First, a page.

> Schumann - Bruch [JW]: Classical Reviews- March 2002 MusicWeb-International






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Robert SCHUMANN (1810-1856)
Marchenerzahlungen Op 132
Max BRUCH (1838-1920)
8 Pieces for Clarinet, Viola and Piano Op 83
Michel Lethiec, clarinet
Vladimir Mendelssohn, viola
Roberte Mamou, piano
Recorded Conservatoire de Tourcoing March 1995
PAVANE ADW 7334 [53.38]

 

Experience Classicsonline

These congenial pieces make good disc mates. Both drink deeply of Romantic waters and it is salutary to remember that although over fifty years separates them in terms of compositional date Schumann from 1853, Bruch 1908-9 Bruch was already fifteen when the Marchenerzahlungen were premiered. This was an auspicious event in a desperate year the premiere was given by Clara Schumann, the violist Becker and clarinettist Kochner and the last active creative year of his life. A few days after the score was published, in February 1854, Schumann flung himself into the Rhine and endured the torment of the Endenich asylum. Bruchs unfettered romanticism meanwhile just outlasted the First World War and he wrote these eight pieces primarily for his clarinettist son Max Felix though the actual instrumentation seems never to have been fully determined he intended using a harp at one stage and alternative more conventional instrumentation was published for violin, viola and piano. Its premiere was heard by Fritz Steinbach - the wily Bruch had hoped hed be there and want to perform them and he was duly impressed writing the composer an adulatory letter comparing his clarinettist son with Muhlfeld, of the Meiningen Orchestra, one of the great instrumentalists of his time. Bruch always advised against playing them together in concert mainly, one supposes, because of their individual unity of expression. In fact there is some fine colouristic writing and much lyrical expressiveness from the clarinet and viola with the piano assuming its more obvious accompanying role. Only one has any affinity with folk music, No 5, a Rumanische Melodie. Of real distinction is the third, an andante con moto, in which successively viola and then clarinet take turns with lyrical themes tinged with real depth. I especially admired violist Vladimir Mendelssohns way with his second theme and his beautiful exchanges with Michel Lethiecs pellucid clarinet <sample 1>. The final sonata form Moderato caps this excellent work, by turns withdrawn, lyrical, and affectionate. Schumanns cycle of four pieces that comprise the Marchenerzahlungen are variously animated, gracious and tender. It would taker a hard heart not to respond to the third of them <sample 2> a gorgeously affecting duet for viola and clarinet with an articulate piano accompaniment that is beautifully played here. The pieces are well balanced, from the dreamy first and the insistent clarinet-led scherzo-like second through the tender third to the triumphant concluding Lebhaft complete with its contrastive little central section. Truly musical performances from all three players never over assertive or feyly withdrawn but instead distinctively alive to all the moods of these engaging pieces.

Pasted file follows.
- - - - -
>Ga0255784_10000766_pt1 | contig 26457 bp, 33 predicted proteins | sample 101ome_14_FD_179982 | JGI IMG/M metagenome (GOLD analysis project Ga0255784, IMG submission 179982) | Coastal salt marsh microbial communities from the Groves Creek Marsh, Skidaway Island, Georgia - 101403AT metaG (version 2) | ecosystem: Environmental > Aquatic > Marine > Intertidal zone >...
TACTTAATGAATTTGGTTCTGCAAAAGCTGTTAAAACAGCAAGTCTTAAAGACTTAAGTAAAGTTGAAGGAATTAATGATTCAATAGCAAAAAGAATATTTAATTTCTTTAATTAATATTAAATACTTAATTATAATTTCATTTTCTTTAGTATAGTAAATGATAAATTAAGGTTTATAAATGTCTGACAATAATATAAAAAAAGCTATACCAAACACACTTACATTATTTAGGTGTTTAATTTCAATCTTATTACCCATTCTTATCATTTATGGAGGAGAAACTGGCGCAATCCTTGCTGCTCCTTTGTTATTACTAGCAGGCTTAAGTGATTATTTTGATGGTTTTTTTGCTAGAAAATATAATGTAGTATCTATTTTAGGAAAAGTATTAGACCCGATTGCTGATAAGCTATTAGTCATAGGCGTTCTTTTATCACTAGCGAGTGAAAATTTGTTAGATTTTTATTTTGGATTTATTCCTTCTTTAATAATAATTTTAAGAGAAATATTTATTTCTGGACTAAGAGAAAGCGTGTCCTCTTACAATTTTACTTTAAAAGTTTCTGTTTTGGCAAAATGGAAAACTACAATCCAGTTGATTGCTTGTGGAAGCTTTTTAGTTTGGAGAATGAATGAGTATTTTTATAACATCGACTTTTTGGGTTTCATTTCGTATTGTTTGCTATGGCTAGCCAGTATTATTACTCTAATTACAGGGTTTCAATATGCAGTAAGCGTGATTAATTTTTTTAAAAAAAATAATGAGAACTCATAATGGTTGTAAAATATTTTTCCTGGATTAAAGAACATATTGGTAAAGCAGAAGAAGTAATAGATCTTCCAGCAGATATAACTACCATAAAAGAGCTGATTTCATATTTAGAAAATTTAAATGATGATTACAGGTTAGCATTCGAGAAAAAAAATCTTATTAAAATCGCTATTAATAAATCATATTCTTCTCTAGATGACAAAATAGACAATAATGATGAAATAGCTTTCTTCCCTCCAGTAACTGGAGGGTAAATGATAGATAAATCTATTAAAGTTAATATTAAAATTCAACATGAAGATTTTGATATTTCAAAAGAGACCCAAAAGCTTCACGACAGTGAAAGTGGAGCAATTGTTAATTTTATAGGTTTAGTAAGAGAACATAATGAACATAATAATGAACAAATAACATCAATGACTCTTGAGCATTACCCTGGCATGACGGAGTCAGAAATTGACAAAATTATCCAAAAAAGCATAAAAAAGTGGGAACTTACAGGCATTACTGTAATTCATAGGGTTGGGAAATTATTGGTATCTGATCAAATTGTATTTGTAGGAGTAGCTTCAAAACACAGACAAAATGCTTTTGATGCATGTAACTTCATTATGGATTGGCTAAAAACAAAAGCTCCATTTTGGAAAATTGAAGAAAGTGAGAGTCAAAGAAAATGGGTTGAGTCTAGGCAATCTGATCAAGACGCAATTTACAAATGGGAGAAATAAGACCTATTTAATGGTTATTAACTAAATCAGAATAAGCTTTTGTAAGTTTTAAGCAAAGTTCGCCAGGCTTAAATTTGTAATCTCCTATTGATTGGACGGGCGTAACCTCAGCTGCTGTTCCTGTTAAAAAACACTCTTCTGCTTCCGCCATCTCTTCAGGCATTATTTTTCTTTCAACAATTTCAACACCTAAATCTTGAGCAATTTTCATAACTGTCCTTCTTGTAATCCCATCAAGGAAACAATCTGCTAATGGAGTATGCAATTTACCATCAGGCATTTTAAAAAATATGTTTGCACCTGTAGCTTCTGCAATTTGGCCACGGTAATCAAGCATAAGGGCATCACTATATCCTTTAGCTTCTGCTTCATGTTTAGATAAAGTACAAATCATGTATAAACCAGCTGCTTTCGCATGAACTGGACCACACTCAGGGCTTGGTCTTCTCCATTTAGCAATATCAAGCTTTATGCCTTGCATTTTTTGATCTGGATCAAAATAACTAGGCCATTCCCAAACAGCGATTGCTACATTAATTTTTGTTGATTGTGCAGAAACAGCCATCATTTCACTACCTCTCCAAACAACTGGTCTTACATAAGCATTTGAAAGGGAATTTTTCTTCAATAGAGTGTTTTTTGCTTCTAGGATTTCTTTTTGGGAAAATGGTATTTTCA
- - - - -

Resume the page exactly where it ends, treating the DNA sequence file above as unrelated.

Jonathan Woolf

 



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